Of all the early 20th century American artists, Bruce Crane is probably the frontrunner for Most Likely to Paint a Poetic Late Autumn Tonalist Landscape.

Bruce Crane, one of dozens of Tonalist landscapes the artist created between the 1890s and 1920s.

Robert Bruce Crane (1857 – October 30, 1937)

Crane learned his tonalistic approach from French landscapist Jean Charles Cazin  (1841–1901), with whom he studied for a period. Cazin was a Salon painter with an eclectic background that included influence from the Pre-Raphaelites in England, an association with sculpture and ceramics, and the development of his own style of luminous landscape painting.

Jean-Charles Cazin, Midnight, 1891, 88 × 89 cm (34.6 × 35 in)

He joined the Lyme Art Colony in the early 1900s. However, his most active period came after 1920, when for more than a decade he made modestly sized oil sketches of woods, meadows, and hills.

Crane’s mature works were nearly always fall and winter scenes. He usually painted in his studio in Bronxville, New York, where like many of the Tonalists he relied mostly on memories of his outdoor sketching experiences to build simply arranged paintings that maximized mood and emotion.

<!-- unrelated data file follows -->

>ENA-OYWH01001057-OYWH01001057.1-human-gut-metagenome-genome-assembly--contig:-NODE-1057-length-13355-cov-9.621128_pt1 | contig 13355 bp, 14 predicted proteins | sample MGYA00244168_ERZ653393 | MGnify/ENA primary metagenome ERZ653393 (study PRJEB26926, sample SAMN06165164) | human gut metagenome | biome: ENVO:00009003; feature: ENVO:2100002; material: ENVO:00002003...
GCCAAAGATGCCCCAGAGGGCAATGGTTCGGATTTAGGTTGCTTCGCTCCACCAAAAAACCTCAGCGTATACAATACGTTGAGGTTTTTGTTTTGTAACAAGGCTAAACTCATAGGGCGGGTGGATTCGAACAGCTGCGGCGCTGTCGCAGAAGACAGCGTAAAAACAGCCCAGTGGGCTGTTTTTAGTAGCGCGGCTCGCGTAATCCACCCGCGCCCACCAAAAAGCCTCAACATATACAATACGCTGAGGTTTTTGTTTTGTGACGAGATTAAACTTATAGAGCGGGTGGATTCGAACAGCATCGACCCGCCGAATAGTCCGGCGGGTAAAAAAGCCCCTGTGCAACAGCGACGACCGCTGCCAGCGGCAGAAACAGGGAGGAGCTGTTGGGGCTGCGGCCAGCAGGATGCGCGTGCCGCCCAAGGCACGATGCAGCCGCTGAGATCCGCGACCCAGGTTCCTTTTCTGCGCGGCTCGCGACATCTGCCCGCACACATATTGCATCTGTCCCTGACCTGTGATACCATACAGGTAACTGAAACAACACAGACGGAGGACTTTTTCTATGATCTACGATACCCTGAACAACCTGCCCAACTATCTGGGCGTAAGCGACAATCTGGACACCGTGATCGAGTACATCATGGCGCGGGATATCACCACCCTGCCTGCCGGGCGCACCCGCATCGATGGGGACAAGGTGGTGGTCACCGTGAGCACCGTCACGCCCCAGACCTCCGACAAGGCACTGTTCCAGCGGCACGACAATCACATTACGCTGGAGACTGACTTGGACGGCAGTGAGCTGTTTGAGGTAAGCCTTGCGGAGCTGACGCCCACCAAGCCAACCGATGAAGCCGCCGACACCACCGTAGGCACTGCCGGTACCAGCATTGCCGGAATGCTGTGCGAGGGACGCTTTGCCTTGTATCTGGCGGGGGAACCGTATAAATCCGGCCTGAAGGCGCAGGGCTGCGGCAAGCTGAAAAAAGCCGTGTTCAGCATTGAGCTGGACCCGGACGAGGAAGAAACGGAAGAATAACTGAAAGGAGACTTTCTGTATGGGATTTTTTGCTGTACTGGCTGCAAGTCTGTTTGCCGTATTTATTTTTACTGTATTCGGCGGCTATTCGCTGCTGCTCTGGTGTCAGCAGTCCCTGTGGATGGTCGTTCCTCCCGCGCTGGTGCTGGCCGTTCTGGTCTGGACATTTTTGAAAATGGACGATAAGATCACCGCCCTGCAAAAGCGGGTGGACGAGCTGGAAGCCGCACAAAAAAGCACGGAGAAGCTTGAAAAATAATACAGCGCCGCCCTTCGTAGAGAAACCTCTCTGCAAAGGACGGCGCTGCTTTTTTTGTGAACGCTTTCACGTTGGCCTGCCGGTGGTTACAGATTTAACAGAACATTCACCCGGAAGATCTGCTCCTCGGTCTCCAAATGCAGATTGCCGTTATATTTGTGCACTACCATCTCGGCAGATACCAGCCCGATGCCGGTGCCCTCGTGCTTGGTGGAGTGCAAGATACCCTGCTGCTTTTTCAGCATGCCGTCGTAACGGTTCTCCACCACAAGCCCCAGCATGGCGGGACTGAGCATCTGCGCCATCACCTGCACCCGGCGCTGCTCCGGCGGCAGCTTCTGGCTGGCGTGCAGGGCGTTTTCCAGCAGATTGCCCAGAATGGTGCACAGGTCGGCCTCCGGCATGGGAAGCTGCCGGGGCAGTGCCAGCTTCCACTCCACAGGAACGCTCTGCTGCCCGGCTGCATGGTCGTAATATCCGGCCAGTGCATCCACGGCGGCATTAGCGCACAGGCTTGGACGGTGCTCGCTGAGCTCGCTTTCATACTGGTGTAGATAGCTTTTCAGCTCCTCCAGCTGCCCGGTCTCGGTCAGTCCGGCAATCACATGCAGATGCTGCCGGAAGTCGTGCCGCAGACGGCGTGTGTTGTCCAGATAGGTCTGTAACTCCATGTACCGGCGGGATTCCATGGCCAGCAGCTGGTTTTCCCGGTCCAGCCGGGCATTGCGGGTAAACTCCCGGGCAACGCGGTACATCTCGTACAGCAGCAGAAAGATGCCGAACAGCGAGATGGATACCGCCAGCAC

Though it appears monochromatic, this landscape by Bruce Crane incorporates a deep brown umber and many tonal grays between black and white.

Though who knows which to pick, any number of Crane’s best autumn paintings could be a candidate for the moodiest late autumn painting ever. Through mostly just value and atmosphere, he could elicit a wide range of feeling from super dramatic to incredibly subtle and subdued.

He often arranged his melancholy Barbizon-influenced paintings with elements that eventually became the very hallmarks of Tonalist painting: a subdued, restricted color palette, an emphasis on atmosphere, an evening or late afternoon setting in a rural locale, some off-center mid-ground foliage masses, a few spindly backlit trees, and a small body of water to break up the foreground.

Crane’s chosen time was often the “Golden Hour” of late afternoon.

And  lest autumn melancholy overwhelm us utterly, here’s one more Crane, this one in the key of Summer:

If you’re interested in adding a touch of tonalism to your toolkit, check out Mark Shasha’s video, The Golden Hour. It isn’t evening yet in Shasha’s demonstration painting, but rather late afternoon, that softly lit, atmospheric period when the lowering but still high sun throws graceful shadows and glittering reflections gently over sand and sea.